In addition to their expanded color palette, works from this period also exhibit a growing variety of materials — most prominently elastic, enamel, oil paint and glitter. A notable motif emerges, in which the works either contain or mimick the draping of fabric. Similarly, Morton continues her exploration of script, with many of the pieces containing words or entire phrases. Her use of text adds another, more intimate dimension to the work — granting viewers multiple ways into each piece.

The installation, Signs of Love (‘76), spans two large walls and contains a range of materials including acrylic, oil, watercolor, pastel, colored pencil, and a significant amount of felt. This is both the largest and arguably most complex piece in the exhibition. It includes various objects, from small paintings and sculptures to large yellow ladders and dark, dangling drapes. Amidst these objects, black felt letters spell words like “pleasures,” “gestures,” “moments,” and “settings.” Ironically, these words represent a variety of ways in which love can be expressed nonverbally, prompting viewers to consider how they demonstrate love in their own lives.

Installation view, "Ree Morton: The Plant That Heals May Also Poison," The Institute of Contemporary Art, University of Pennsylvania, 2018.
Ree Morton, Installation view, “Signs of Love,” The Institute of Contemporary Art, University of Pennsylvania, 2018.

Mother Nature

A nearby pair of small oil paintings, each framed by a blue curtain features a portrait of a fish below a seascape horizon. This work, entitled Regional Piece calls to mind Morton’s other nature-based drawings in the show, including Weeds of the Northeast, Yellow Clintonia, and the Newfoundland Drawings. Each emphasizes the relationship between earthly ecosystems and Morton’s creative process.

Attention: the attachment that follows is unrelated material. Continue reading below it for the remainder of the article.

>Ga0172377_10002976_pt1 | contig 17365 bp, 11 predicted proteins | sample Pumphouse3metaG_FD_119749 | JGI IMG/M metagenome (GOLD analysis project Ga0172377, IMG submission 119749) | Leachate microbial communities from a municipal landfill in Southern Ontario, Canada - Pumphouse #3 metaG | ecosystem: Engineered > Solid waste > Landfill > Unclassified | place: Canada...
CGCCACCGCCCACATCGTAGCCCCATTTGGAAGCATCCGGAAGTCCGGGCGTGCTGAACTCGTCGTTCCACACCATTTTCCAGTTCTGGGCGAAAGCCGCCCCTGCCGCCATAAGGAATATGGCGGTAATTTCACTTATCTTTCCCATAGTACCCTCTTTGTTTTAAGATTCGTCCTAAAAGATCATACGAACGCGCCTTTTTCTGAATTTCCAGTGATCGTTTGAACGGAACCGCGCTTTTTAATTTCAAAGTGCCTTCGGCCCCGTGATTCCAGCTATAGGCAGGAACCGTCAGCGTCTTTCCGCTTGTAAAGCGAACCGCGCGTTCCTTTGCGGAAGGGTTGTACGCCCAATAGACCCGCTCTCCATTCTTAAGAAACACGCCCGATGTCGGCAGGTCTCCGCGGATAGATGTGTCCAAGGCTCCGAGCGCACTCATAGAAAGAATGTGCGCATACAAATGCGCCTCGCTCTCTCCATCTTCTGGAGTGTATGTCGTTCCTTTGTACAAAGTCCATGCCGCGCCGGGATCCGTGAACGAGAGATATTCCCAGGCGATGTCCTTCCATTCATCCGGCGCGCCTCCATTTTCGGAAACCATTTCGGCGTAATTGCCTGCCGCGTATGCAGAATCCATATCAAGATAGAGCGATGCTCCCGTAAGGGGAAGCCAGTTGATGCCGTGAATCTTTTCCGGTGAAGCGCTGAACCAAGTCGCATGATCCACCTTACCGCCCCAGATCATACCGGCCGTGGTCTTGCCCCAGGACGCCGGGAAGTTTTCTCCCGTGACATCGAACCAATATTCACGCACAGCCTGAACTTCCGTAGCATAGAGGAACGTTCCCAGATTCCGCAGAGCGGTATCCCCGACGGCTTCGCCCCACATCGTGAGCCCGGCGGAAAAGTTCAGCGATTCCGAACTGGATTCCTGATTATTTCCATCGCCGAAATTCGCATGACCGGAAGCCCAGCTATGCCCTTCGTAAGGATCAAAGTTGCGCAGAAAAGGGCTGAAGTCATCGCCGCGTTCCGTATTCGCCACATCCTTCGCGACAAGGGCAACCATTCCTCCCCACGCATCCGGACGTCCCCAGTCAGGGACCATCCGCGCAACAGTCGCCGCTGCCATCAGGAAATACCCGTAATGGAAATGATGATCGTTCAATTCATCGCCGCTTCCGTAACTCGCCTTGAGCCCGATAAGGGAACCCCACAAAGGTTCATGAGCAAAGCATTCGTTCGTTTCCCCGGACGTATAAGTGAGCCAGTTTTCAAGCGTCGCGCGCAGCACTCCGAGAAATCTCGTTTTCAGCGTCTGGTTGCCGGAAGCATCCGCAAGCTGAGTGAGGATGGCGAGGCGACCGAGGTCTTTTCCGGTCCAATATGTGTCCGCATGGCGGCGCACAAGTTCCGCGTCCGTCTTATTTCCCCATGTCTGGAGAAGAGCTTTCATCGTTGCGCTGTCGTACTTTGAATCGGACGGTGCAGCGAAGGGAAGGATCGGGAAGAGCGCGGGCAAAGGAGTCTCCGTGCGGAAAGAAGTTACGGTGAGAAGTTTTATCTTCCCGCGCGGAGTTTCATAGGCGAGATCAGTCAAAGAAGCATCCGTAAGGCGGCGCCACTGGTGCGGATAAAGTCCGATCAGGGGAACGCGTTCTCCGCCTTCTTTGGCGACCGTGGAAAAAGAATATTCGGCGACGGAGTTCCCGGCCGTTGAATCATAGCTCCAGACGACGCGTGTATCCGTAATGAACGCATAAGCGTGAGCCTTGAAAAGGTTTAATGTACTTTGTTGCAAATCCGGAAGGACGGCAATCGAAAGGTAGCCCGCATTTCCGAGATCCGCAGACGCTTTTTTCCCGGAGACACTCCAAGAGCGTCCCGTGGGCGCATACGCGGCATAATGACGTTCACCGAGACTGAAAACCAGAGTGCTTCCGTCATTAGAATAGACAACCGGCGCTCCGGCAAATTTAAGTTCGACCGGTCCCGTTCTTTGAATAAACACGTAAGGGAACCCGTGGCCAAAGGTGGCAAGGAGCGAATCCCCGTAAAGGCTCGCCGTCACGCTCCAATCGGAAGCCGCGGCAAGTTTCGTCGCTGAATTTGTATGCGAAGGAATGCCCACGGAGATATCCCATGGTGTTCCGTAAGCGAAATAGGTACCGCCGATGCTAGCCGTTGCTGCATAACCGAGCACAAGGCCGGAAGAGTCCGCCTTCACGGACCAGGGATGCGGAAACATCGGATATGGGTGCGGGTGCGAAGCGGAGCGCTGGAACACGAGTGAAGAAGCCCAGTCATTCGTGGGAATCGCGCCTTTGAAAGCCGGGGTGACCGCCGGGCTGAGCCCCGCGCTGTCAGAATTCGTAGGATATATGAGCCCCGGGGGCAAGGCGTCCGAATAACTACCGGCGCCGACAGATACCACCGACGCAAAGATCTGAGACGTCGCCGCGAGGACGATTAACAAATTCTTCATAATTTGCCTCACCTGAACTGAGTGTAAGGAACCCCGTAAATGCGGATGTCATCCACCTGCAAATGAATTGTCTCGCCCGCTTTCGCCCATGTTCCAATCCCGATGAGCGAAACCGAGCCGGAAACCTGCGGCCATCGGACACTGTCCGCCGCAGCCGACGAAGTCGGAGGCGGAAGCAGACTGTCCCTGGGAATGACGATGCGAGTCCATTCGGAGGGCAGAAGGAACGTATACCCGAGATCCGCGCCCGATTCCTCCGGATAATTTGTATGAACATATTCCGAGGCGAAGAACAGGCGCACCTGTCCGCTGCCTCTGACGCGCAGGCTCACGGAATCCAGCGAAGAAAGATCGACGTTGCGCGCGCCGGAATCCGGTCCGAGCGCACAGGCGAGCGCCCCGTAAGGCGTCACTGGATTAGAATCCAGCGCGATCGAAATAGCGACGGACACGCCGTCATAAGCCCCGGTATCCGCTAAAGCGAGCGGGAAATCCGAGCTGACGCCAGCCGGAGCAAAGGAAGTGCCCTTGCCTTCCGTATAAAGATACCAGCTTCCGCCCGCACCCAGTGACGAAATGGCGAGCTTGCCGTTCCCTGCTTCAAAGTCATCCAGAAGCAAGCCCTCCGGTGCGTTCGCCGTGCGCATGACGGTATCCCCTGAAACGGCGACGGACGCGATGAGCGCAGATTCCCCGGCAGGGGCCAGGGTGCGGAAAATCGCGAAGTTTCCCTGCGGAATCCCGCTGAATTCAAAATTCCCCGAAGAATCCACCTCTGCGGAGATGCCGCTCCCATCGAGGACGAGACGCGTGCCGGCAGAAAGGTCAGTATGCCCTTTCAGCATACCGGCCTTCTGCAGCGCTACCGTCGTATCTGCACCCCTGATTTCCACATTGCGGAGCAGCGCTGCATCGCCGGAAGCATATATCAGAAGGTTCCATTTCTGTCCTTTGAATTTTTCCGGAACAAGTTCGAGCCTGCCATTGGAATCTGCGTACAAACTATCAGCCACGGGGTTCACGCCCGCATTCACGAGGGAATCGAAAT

Ree Morton, "The Plant That Heals May Also Poison," 1974. Five lightbulbs, enamel and glitter on wood and celastic. 46x64 inches. FWA – Lieve Van Gorp Foundation for Women Artists. © Estate of Ree Morton.
Ree Morton, “The Plant That Heals May Also Poison,” 1974. Five lightbulbs, enamel and glitter on wood and celastic. 46×64 inches. FWA – Lieve Van Gorp Foundation for Women Artists. © Estate of Ree Morton.

The final room of the gallery is dedicated to the installation Manipulations of the Organic, which features fourteen acrylic paintings created during the final year of Morton’s life. The fourteen paintings fuse, in a way, to create a single work. Each painting features a deep gray background, and a brightly colored subject. Some of these subjects resemble flowers while others are more abstract and harder to place. The panels are underlined by a passage that reads:

The dreamer-man becomes the seer. The mystic. The poet. The prophet.
The pioneer. The affirmer. The proud adventurer. He dreams his dreams
with open eyes. With clear vision of realities. With far foreseeing outlook.
With intense persistent concentration upon an idea. A purpose.

Though the protagonist of this quotation is identified as a male, I still interpreted it as an artist’s statement of sorts, and a testament to the sense of purpose that Morton derived from her work.

Installation view, "Ree Morton: The Plant That Heals May Also Poison," The Institute of Contemporary Art, University of Pennsylvania, 2018.
Installation view, “Ree Morton: The Plant That Heals May Also Poison,” The Institute of Contemporary Art, University of Pennsylvania, 2018.

Ree Morton: The Plant That Heals May Also Poison is currently on view at the Institute of Contemporary Art, University of Pennsylvania through December 23, 2018.

Tags

feminist art, ica philadelphia, ree morton